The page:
Man since antiquity has appealed to the idea of justice when confronted with unfairness and discrimination, and primarily in destitute above all. Nonetheless, the unfortunate dilemma stays the timing of this realisation and resort. The appeal to justice is not restricted to any individual aspect of life. Instead, it spreads across almost every domain of human existence. Social justice embodies highly essential elements including the equitable distribution of wealth, opportunities, rights and freedoms within society. And fair enough, the lacunae in the implementation of social justice regime result in unsolicited repercussions for nations.

The outbreak of COVID-19 has generated an insightful social recognition of the origins and aftermaths of social inequalities. The circumstances have vested policymakers with an explicit obligation to take the belvedere of an impartial spectator. Here comes relevant Rawls idea of “Veil of ignorance.” It says that for laws to be just, the creators need to consider themselves behind the veil of ignorance where they know nothing about themselves in terms of class, sex, age etc. Consequently, the formulators of the policy paradigms must realise that their policies have a profound effect on everyone else. And the present crisis is enough to get them to ponder deep over their direction for the future. It is undoubtedly a reawakening call for the practitioners of the uneven development models.

Today it goes without saying how essential a well-equipped and capable public health care system is considering the COVID-19 outbreak. There is dearth of adequate isolation centres, ventilators, personal protection equipment (PPE) and other emergency facilities across hospitals in the country. The situation is unveiling the naked reality of how the haves and haves-not stand equally needy and vulnerable for that matter, as far as survival in medical facet is concerned. As Pankaj Mishra, one of the most influential essayists today, rightly says, “It has taken a disaster for the state to assume its original responsibility to protect citizens.” Healthcare positions to be the first and front-runner unit among other state entities with their essentialities and efficacies in this struggle. Thus a response that is equitable and accessible to all is critical.

For Pakistan, the tragedy is that it is busy fighting a multidimensional war. The country’s fight is not just against coronavirus. It’s also against ignorance and the ensuing stubbornness, which makes the picture highly disconsolate and disappointing. It is not to say that there aren’t examples of educated ones behaving in the worst manners. However, widely held noncompliances find roots in uninformed practices. Such problematic behaviour of people depicts a connection with illiteracy. Had education been prioritised regardless of class and creed, the conditions would have found us better placed in the uncertain times like the present ones. Alike harsh realities are mocking and slapping us now and then, for better. Alas, the majority is still in the fallacy of “not me,” “can’t be me.”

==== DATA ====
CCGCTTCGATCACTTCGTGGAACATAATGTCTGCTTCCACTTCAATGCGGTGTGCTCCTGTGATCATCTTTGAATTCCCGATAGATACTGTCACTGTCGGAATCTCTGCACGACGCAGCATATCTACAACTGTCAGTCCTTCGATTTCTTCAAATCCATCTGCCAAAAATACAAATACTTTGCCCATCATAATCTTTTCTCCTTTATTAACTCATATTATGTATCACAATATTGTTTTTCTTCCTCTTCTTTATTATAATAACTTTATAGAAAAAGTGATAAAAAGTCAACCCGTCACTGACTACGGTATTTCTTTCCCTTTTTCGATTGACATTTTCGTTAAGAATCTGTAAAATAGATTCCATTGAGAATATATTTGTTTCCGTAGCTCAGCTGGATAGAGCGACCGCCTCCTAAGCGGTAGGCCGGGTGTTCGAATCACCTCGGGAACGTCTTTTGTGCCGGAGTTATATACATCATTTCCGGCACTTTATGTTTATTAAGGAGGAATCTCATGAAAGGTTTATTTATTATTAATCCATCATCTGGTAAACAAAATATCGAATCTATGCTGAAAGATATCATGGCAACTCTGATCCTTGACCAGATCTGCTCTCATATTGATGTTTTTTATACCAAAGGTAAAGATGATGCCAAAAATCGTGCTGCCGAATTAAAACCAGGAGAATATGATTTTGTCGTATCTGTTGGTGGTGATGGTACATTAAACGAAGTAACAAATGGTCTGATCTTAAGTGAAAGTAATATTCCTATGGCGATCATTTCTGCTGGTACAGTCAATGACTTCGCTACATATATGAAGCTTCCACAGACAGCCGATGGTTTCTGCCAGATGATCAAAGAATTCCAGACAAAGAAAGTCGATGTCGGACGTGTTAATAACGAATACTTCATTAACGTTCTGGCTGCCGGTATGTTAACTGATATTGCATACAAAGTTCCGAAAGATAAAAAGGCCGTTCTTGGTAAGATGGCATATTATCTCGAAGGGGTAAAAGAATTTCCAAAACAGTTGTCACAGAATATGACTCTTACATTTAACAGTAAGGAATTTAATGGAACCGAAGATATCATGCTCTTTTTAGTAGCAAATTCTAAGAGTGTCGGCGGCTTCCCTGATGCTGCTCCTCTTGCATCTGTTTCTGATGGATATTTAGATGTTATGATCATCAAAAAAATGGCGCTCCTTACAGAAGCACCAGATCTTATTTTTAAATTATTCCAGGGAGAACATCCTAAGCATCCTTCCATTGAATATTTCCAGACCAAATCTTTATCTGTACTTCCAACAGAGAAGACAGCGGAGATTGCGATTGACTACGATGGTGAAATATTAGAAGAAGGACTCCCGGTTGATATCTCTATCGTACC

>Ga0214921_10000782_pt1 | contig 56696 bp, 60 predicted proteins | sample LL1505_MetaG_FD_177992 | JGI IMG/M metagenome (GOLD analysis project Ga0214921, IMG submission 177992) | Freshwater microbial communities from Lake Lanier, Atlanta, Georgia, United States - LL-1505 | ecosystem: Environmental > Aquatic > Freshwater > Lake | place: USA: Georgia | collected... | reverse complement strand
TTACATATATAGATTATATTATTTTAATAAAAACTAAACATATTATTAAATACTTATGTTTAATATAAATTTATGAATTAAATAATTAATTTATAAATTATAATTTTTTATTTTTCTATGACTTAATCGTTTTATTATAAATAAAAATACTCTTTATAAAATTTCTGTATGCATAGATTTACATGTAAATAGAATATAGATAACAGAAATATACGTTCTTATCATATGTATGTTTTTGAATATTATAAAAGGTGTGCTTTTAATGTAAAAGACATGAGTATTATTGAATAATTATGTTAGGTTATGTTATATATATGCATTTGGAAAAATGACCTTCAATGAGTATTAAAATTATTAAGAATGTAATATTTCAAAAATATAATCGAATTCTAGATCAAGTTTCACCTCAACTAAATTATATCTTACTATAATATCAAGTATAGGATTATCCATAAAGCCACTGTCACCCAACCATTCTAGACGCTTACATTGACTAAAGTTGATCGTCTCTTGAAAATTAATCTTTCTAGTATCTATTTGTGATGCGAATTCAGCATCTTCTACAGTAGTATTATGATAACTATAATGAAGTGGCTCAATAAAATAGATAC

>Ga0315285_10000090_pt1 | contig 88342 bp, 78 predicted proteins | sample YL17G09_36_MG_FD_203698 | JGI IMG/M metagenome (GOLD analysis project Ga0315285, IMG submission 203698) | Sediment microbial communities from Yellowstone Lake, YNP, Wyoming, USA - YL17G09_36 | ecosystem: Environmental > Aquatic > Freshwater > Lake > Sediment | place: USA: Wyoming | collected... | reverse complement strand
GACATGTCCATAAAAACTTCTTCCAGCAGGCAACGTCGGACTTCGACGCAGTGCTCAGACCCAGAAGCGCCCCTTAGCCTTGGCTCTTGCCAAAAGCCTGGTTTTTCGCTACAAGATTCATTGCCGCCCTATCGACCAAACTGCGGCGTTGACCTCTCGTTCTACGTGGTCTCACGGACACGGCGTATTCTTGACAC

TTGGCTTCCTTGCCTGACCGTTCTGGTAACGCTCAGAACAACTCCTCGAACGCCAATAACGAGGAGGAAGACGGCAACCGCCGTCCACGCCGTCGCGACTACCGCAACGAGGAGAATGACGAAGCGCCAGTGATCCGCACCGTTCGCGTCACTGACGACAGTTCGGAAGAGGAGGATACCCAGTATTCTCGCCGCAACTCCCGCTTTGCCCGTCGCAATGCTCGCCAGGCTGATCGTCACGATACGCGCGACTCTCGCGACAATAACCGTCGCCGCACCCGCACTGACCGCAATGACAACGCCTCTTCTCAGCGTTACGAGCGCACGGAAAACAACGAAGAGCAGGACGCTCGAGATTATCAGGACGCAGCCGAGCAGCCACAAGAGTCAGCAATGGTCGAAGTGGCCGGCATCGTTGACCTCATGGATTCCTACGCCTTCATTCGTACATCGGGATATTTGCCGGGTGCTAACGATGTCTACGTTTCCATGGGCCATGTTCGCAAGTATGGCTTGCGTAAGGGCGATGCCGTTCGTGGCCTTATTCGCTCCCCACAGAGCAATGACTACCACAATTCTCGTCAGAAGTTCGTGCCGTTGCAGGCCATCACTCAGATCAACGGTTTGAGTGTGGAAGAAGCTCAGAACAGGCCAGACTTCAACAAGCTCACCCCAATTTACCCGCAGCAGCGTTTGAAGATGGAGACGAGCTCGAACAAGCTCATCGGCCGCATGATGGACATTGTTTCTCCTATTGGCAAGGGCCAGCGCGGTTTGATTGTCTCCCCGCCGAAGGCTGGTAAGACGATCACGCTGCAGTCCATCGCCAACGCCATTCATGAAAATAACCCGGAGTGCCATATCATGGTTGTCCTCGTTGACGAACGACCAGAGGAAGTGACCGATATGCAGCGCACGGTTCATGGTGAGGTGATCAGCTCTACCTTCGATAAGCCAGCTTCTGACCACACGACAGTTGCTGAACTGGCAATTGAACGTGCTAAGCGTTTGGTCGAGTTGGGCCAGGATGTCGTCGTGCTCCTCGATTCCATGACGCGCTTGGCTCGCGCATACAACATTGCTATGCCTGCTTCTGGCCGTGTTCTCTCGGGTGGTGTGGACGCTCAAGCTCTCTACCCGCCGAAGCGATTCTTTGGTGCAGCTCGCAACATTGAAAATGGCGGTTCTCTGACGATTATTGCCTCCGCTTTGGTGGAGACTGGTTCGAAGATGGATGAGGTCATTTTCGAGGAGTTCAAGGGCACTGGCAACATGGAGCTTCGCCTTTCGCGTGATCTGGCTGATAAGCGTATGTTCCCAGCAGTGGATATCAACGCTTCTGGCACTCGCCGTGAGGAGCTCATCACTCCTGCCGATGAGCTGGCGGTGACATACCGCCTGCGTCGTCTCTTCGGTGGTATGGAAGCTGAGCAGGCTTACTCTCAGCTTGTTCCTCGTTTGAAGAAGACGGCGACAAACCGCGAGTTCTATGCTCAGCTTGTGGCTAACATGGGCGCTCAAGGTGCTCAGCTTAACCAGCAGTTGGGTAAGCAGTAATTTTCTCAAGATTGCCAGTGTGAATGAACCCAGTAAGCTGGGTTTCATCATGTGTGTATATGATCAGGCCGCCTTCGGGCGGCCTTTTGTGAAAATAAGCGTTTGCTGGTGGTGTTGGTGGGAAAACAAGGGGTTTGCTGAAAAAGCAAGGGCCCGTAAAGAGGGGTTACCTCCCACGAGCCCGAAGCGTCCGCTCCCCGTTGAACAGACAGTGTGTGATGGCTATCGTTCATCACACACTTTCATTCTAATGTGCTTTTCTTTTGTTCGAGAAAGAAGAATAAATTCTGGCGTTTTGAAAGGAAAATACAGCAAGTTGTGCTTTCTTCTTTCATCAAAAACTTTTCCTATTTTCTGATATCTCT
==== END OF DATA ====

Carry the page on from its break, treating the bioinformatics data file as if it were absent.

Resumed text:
Additionally, making a natural calamity even worse, the wickedest of hoarding practices are being witnessed. Sale of safety items in the black market with exorbitant prices has become a common practice. Visibly, this has hit the poor miserably, making them further helpless. Extensively planned efforts and strict enforcement mechanisms are required to cover the indicated part of social security for providing relief in an uncertain environment. The concerned authorities have an increased responsibility in this regard. The carrot and stick approach is compulsory for ensuring across-the-board conformity with policies.

The state has the primary responsibility to safeguard the deprived against these unbearable circumstances. As a remedial measure, the overall enhancement of the state’s capacity is the need of the hour. For nothing but the government remains the ultimate recourse of the people in such distressful times. Individuals across the globe demand theirs to be a welfare state, for it is expected to assume an extended role – being an entity providing almost every necessity. It has to evolve itself according to the changing economic and political order — the one inaugurated by the coronavirus. Colossal upgradation of public services is the take-home lesson from such pandemics. Upgradation, coupled with entrée to all is the way forward. Otherwise, the unjust settings themselves will keep us daunted in ways undefined.

As a society, it is high time we adhere to the principles of reason, justice, and welfare, as they comprise the collective heritage of humanity. Nobel Laureate economist Amartya Sen argues, “The theory of justice must be more concerned with the elimination of removable injustices rather than defining a perfectly just society.” More injustice and inequality implies more disaster. The gravity of the situation stresses upon it to be taken in form and substance. Finding peace and comfort with deprivation in the surrounding is the tragedy of those living in fool’s paradise. We are required to consider and reconsider social arrangements to assess their bearing in comprehensive footings. Undeniably, it is a gradual process, but cannot be further delayed. Therefore, the fight for justice has to set in before it’s too late. Societies who negotiate the fact timely receive the dividends and those similar to us bite the dust, excruciatingly!

Muhammad Azhar Khan

The author holds a degree in Economics from LUMS and is a serving Civil Servant.